The San Francisco 49ers do want to re-sign wide receiver Michael Crabtree, but they’ll allow him to hit free agency in order to see just how much interest he gets and what his price tag will turn out to be.
Crabtree has been playing for the 49ers since 2009, drafted in the first round (10th overall) out of Texas Tech. During his time in the bay area, he has been able to put up only one season of over 1000 receiving yards: In 2012, when Colin Kaepernick emerged as the team’s quarterback midway through the season, and combined quite well with Crabtree which helped the team reach the Super Bowl for the first time in 18 years, losing to the Baltimore Ravens.
A year later Crabtree missed most of the season due to an injury, playing in just five games, doing quite well in them and once again helping Kaepernick shine in the playoffs. Like in the loss to the Ravens a year earlier, it was a failed link up between Kaepernick and Crabtree, this time in a loss in the NFC championship game against the Seahawks.
In 2014, Crabtree looked slower than ever, probably a sign of the injury, while also struggling, like the rest of his teammates, in a passing game scheme that simply wouldn’t take off. He played in all 16 games, catching 68 passes for 698 yards and just four touchdowns. Since becoming the team’s number one receiver, it was his worst, least productive season in terms of per game performance.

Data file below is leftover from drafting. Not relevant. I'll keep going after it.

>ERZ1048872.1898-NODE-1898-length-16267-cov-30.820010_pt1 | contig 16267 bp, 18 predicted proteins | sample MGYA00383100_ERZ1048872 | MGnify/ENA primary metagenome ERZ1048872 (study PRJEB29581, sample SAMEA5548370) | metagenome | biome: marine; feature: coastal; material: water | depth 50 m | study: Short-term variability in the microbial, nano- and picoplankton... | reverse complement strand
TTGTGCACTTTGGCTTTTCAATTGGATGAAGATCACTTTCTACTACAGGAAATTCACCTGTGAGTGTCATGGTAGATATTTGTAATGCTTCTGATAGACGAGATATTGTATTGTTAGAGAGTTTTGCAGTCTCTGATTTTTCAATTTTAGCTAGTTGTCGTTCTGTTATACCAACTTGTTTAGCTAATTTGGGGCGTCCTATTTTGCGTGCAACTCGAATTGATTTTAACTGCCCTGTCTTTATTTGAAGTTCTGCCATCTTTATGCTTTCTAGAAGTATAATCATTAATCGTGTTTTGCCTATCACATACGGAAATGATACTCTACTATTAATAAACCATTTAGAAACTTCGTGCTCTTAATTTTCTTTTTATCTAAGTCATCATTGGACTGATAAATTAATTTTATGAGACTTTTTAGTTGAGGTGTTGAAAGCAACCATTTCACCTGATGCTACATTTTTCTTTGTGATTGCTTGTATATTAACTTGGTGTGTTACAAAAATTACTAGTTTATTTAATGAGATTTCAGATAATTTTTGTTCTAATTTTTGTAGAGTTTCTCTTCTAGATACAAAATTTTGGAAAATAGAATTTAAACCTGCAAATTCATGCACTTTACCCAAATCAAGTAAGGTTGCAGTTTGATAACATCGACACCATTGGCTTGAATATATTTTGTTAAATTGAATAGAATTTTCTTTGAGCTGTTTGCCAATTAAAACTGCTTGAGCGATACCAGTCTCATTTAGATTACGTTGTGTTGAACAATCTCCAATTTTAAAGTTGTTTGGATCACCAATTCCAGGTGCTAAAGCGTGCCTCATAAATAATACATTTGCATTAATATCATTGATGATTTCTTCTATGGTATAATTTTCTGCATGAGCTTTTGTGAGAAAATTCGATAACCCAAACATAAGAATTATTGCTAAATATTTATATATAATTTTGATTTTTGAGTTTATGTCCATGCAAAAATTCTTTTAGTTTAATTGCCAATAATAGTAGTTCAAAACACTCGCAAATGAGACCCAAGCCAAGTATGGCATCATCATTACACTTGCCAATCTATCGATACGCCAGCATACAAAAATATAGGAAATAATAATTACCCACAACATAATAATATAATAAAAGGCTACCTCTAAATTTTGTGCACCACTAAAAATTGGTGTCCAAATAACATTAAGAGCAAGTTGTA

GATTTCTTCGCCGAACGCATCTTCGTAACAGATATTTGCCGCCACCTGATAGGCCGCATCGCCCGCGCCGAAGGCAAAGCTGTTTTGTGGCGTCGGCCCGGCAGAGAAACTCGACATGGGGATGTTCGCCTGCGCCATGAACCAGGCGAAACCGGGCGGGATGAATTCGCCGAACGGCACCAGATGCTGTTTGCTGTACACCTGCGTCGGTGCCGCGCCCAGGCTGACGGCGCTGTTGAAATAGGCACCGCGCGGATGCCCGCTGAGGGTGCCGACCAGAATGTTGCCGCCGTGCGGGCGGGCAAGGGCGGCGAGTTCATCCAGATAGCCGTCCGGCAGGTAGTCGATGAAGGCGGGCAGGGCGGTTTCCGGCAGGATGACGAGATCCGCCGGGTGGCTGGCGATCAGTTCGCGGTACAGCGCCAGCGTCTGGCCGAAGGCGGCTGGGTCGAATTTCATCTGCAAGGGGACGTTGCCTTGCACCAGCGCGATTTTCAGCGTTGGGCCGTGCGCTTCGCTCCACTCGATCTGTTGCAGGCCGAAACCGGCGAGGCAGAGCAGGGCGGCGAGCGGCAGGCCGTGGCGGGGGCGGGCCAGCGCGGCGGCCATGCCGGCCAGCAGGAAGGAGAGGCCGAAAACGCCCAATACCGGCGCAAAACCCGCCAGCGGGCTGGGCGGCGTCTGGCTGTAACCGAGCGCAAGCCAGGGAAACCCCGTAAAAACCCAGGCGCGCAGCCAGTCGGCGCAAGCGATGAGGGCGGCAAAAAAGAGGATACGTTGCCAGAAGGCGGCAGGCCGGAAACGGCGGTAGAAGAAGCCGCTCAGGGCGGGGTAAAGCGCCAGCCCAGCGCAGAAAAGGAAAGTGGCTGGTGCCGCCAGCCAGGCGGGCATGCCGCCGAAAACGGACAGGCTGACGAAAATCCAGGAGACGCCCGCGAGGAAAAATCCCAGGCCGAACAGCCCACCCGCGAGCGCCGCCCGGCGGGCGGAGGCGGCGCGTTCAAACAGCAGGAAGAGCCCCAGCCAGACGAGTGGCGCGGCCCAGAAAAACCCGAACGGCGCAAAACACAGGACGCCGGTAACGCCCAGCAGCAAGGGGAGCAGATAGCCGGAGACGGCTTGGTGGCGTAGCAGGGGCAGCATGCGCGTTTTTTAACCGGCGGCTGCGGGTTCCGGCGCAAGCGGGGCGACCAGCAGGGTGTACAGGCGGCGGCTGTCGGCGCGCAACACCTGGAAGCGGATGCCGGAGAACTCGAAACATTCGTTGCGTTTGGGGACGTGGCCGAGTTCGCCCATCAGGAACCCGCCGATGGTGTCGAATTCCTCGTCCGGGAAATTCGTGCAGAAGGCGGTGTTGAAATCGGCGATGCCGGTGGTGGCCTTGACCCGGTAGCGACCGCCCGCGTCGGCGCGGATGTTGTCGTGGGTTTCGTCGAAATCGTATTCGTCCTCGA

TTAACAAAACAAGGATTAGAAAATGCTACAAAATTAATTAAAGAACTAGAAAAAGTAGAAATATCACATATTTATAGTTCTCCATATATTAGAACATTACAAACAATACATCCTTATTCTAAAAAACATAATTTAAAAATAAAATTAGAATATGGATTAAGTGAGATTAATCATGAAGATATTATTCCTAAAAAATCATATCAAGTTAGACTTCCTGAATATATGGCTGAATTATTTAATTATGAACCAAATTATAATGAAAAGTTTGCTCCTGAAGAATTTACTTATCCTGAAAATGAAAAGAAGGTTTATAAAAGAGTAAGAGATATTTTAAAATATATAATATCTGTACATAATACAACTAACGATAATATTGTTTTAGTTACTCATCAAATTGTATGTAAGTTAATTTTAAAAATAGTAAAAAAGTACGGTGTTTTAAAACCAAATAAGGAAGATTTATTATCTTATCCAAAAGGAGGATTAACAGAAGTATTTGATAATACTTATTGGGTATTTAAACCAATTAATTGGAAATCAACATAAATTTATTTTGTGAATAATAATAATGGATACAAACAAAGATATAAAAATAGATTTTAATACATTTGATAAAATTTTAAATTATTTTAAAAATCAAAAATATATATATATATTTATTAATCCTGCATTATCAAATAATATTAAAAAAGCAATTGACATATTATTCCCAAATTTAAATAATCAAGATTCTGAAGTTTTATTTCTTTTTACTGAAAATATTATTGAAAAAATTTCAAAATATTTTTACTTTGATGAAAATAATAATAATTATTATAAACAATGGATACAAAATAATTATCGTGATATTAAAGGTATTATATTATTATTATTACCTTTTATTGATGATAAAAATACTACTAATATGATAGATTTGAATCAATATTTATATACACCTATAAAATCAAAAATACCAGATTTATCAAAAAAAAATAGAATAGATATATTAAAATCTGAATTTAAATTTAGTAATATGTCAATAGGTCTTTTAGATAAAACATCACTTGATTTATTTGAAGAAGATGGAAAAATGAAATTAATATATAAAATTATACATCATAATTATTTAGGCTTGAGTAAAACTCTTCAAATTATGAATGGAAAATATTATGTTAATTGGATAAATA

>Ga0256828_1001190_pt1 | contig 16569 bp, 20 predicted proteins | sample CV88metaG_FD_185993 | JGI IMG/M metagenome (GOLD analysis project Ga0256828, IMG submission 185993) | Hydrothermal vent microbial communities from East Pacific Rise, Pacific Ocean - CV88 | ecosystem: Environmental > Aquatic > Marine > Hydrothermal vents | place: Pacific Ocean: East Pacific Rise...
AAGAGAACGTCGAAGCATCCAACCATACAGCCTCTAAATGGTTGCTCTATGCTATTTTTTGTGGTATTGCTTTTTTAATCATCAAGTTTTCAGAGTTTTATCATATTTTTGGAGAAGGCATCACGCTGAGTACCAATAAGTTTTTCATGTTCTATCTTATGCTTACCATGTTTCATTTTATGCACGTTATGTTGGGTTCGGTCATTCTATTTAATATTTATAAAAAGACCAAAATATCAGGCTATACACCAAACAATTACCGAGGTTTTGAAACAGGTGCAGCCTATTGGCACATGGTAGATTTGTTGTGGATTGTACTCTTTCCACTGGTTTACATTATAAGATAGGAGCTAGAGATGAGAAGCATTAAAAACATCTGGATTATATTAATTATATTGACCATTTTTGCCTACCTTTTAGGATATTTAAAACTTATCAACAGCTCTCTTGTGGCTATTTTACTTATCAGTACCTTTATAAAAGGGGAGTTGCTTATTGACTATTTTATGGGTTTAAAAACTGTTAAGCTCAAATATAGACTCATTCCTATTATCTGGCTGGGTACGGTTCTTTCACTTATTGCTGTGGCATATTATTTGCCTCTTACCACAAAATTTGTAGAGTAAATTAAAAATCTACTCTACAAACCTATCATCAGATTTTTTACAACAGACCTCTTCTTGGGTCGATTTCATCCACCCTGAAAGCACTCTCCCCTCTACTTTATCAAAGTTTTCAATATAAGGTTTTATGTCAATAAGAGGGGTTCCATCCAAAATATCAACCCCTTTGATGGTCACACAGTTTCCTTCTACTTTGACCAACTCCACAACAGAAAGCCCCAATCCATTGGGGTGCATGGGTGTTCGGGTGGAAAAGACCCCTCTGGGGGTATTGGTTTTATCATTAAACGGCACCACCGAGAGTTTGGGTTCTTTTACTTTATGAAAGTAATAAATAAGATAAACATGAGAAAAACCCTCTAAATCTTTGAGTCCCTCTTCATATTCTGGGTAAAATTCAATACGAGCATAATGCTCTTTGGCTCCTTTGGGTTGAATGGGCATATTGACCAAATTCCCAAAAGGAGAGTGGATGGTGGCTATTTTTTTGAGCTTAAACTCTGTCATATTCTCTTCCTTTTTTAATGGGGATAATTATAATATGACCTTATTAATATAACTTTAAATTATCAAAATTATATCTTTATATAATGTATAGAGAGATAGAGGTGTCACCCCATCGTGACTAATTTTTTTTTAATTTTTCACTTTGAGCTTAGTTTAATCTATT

The 49ers were in no rush to give him a new deal, but are going to try and sign him if he doesn’t get too much interest in the free agency market. He’s likely to have trouble in terms of attracting a lot of suitors considering his injury from 2013 and his production from last season.
Does he go or does he stay? It’s hard to say with the 49ers, who are mostly reworking deals now (Aldon Smith) or cutting players (Steve Johnson) to open up some cap space. Crabtree, making $5.3 million a season on average, is going to have to settle for a lot less. A long term deal for similar money isn’t likely, not with the 49ers, not with anyone else.